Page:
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Smithsonian Awards Medals to Three Campus Projects

posted June 10, 1998

In April, three campus projects received medals from the Computerworld Smithsonian Innovation Awards program, and saw their work accepted into the institution’s permanent collection of information technology.

The medals recognize visionary and innovative uses of technology.

The permanent collection, established in 1989, is the world’s premier historical record of computing applications and innovations.

The three Berkeley medal winners are the Museum of Paleontology Web Site, nominated by Sun Microsystems; the Museum Informatics Project, nominated by Sybase, Inc.; and SERENDIP (Search for Extraterrestrial Radio Emissions from Nearby Developed Intelligent Population Project), nominated by Toshiba American Information Systems, Inc.

The three Berkeley winners were among 442 to receive medals, out of a nominated pool of more than 700.

Thomas Duncan, director of the Museum Informatics Project, was on the mall in Washington D.C. on April 6 to receive his project’s medal. His project, which develops museum and archival information systems, has enabled campus museums, archives and libraries to develop databases containing more than 100,000 digital images and to make them available to the world through the Internet.

“Mike Heyman, head of the Smithsonian Institutions, and a former Berkeley Chancellor, came to the mall for the opening ceremonies,” said Duncan. “He had encouraging and congratulatory words to say to all of us.”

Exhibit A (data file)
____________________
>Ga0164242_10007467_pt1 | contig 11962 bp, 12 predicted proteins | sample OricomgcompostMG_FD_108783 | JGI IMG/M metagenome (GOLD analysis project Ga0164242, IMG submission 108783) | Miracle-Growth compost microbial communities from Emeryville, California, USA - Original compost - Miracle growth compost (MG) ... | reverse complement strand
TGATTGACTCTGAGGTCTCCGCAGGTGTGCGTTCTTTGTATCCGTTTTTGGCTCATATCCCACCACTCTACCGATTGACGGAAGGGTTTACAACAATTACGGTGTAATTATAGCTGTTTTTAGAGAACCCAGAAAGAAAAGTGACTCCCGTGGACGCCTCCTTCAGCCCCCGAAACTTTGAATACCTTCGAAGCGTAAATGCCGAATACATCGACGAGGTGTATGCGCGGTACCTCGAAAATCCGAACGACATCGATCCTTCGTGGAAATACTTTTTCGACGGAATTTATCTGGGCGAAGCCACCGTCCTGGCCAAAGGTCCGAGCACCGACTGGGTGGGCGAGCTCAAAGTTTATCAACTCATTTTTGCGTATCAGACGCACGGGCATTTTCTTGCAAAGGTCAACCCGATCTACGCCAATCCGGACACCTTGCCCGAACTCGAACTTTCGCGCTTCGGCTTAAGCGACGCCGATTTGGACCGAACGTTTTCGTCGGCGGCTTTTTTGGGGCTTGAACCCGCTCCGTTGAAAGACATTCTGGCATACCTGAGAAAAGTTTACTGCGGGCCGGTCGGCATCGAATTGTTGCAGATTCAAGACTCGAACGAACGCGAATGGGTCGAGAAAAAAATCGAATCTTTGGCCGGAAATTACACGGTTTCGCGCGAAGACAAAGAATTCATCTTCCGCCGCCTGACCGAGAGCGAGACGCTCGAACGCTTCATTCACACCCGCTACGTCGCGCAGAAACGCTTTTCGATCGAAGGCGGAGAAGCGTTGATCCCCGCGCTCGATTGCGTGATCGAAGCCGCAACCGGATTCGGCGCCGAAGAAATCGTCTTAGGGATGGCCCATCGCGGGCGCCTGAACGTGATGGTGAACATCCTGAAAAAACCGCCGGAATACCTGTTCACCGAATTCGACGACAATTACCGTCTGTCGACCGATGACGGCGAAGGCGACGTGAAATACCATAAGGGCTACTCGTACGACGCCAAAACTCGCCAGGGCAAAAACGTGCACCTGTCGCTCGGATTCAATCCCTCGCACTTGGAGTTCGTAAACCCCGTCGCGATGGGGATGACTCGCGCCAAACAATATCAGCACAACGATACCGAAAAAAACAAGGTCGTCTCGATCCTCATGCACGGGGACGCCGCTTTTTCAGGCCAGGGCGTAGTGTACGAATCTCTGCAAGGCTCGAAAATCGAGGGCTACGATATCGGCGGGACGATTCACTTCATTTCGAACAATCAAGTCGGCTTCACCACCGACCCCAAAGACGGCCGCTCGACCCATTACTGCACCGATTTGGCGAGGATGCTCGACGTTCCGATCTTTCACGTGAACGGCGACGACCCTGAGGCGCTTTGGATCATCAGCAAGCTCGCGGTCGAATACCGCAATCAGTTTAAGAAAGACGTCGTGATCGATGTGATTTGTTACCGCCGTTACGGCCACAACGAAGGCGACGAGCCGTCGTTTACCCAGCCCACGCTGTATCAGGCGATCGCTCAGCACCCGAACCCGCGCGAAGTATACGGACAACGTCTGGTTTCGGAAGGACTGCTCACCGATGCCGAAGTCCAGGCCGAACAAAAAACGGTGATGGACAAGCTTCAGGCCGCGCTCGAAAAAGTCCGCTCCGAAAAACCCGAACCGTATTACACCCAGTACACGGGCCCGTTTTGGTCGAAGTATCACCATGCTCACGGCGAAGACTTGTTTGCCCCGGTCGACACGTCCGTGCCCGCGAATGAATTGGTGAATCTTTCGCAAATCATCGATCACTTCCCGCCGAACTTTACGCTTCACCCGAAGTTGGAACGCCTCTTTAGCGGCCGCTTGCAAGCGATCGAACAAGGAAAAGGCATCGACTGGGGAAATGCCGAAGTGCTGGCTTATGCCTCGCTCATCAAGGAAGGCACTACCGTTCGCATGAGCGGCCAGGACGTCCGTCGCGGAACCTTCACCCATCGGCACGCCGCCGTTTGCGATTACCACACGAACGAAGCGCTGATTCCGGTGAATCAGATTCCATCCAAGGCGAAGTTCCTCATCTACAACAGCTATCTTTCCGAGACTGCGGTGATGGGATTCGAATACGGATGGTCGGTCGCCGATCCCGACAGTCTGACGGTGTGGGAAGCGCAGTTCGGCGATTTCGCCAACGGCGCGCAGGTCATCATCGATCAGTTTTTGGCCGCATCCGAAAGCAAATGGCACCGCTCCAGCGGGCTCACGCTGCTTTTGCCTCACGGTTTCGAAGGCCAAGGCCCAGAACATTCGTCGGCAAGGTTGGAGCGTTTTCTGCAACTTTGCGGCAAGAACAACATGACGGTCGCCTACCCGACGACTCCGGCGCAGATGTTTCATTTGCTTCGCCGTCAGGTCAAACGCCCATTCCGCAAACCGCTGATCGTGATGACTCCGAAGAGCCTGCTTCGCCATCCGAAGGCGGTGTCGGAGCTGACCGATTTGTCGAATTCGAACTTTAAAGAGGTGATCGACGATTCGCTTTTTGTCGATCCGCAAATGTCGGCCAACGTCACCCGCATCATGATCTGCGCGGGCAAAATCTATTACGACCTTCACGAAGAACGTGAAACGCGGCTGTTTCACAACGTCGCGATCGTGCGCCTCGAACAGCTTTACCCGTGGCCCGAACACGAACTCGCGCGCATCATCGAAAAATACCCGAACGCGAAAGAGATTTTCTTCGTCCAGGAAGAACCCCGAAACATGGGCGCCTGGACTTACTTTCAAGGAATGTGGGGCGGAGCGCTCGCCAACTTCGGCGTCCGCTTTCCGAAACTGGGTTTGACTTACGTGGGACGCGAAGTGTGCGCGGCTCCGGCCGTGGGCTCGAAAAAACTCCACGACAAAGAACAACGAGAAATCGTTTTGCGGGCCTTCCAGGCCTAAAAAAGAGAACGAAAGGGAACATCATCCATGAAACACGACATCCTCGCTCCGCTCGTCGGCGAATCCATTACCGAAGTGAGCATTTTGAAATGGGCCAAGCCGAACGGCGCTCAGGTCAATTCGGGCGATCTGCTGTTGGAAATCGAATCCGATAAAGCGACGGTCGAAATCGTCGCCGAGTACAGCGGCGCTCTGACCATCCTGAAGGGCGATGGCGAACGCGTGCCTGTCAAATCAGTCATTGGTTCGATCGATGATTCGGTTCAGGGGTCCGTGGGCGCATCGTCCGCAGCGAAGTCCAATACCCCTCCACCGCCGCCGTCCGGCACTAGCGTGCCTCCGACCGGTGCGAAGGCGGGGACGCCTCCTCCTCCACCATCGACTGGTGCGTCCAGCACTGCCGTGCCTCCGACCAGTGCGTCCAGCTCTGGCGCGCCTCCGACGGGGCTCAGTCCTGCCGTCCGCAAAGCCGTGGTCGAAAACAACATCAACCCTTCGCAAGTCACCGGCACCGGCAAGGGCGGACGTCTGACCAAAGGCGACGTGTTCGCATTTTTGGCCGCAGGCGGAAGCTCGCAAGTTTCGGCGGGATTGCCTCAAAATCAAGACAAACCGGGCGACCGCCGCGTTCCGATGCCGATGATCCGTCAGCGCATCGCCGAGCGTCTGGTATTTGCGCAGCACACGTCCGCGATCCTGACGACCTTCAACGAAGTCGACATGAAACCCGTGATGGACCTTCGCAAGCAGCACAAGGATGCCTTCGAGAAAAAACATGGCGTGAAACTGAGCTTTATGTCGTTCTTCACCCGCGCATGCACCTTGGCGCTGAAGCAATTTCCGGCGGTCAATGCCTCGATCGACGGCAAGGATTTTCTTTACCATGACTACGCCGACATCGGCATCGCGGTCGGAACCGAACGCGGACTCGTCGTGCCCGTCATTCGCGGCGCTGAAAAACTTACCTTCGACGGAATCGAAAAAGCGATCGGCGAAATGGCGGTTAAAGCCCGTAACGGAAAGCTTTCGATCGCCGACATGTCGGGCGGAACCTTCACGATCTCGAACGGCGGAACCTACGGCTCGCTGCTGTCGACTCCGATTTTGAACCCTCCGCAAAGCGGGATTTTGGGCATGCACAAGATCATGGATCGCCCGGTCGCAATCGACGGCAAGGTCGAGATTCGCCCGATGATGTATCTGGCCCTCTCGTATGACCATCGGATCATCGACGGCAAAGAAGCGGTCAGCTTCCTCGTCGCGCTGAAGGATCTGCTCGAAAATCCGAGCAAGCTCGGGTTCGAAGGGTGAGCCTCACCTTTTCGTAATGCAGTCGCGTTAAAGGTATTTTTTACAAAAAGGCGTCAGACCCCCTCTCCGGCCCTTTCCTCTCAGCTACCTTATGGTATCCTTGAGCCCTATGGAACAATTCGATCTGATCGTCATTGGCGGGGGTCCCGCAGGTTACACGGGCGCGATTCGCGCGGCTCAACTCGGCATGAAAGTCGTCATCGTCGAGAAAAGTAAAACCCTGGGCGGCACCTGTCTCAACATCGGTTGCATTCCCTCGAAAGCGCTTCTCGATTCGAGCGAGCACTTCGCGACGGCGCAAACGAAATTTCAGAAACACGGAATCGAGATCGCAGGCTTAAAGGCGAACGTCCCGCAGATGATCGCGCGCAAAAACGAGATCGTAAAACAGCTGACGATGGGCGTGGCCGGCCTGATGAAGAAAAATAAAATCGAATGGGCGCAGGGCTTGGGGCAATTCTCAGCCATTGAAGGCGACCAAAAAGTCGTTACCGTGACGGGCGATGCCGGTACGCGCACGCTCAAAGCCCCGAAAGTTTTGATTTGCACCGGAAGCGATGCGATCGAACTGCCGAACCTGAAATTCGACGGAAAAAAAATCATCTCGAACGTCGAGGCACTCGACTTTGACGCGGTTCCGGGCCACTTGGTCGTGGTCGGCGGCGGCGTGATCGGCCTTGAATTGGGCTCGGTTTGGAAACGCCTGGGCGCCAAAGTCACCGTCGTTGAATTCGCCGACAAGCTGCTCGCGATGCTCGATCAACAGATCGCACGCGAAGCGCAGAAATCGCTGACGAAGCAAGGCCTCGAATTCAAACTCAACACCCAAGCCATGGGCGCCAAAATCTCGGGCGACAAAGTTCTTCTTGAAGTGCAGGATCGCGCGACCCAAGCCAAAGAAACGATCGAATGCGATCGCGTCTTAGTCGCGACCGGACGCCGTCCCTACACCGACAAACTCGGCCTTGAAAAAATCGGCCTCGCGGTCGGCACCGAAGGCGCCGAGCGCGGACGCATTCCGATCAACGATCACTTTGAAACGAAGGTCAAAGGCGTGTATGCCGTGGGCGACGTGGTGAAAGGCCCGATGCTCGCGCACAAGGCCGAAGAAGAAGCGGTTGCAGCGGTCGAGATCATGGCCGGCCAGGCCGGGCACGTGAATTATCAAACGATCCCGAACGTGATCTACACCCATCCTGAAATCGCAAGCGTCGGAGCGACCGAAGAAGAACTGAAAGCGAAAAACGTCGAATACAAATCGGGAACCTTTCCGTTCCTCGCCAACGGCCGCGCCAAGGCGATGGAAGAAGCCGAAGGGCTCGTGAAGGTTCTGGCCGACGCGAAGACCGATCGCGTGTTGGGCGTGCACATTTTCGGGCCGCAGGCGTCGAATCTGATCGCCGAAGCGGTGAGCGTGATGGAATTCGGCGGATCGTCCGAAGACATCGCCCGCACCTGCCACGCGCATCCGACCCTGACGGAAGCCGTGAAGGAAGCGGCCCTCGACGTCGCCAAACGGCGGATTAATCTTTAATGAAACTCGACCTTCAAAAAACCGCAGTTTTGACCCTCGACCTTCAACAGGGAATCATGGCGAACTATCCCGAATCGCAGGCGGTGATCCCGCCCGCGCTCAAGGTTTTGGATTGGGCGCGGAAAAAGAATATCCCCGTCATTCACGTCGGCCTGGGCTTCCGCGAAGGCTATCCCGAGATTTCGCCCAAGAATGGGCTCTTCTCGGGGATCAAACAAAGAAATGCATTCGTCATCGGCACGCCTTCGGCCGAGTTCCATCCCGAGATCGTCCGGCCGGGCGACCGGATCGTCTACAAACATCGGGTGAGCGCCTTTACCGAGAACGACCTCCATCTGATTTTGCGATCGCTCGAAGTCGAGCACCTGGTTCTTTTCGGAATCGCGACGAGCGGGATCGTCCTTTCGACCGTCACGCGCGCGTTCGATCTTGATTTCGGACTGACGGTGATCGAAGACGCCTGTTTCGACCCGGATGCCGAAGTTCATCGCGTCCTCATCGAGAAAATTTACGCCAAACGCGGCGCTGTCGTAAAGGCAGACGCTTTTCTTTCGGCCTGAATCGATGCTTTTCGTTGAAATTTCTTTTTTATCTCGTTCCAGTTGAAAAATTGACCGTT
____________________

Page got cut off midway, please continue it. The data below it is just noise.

The Museum of Paleontology Website, begun in 1992 by graduate students, is one of the largest sites on the Web, with more than 3,000 pages. Featuring a virtual walk through time, it covers evolution from trilobites to humans. Developed almost entirely without external funding, the site can be found at

SERENDIP is one of the world’s major projects scanning the heavens for extraterrestrial radio signals, using the world’s largest radio telescope at Arecibo, Puerto Rico. Though SERENDIP has yet to detect any extraterrestrial signals, project scientists continue to upgrade the equipment to look at and analyze more radio frequencies.

The April awards marked the 10th year that the Smithsonian has documented the history of the development of information technology.

Industry leaders from as far away as Thailand and Finland attended the awards ceremony in Washinton, D.C.

SERENDIP is Top Innovator in Science

Berkeley’s SERENDIP project was invited back to the Smithsonian Institution on June 8 as one of 52 finalists for 10 Innovation Awards, the winners of which would be announced at a dinner ceremony. Judges reviewed case studies of the 442 projects awarded medals and chose 52 as “the most representative of outstanding achievement, innovation and positive impact on society.”

“SERENDIP is a great project,” said its creator Stuart Bowyer, who planned to attend the ceremony in hopes of winning in the science category. “If we win it will be great fun.”

And fun it was, for SERENDIP won first place in the science category, garnering a medal as one of 10 1998 Laureates.

SERENDIP and the laureates in the other nine categories, which include business, arts and entertainment, education and medicine, will become part of the Information Age exhibit on permanent display in the National Museum of American History.

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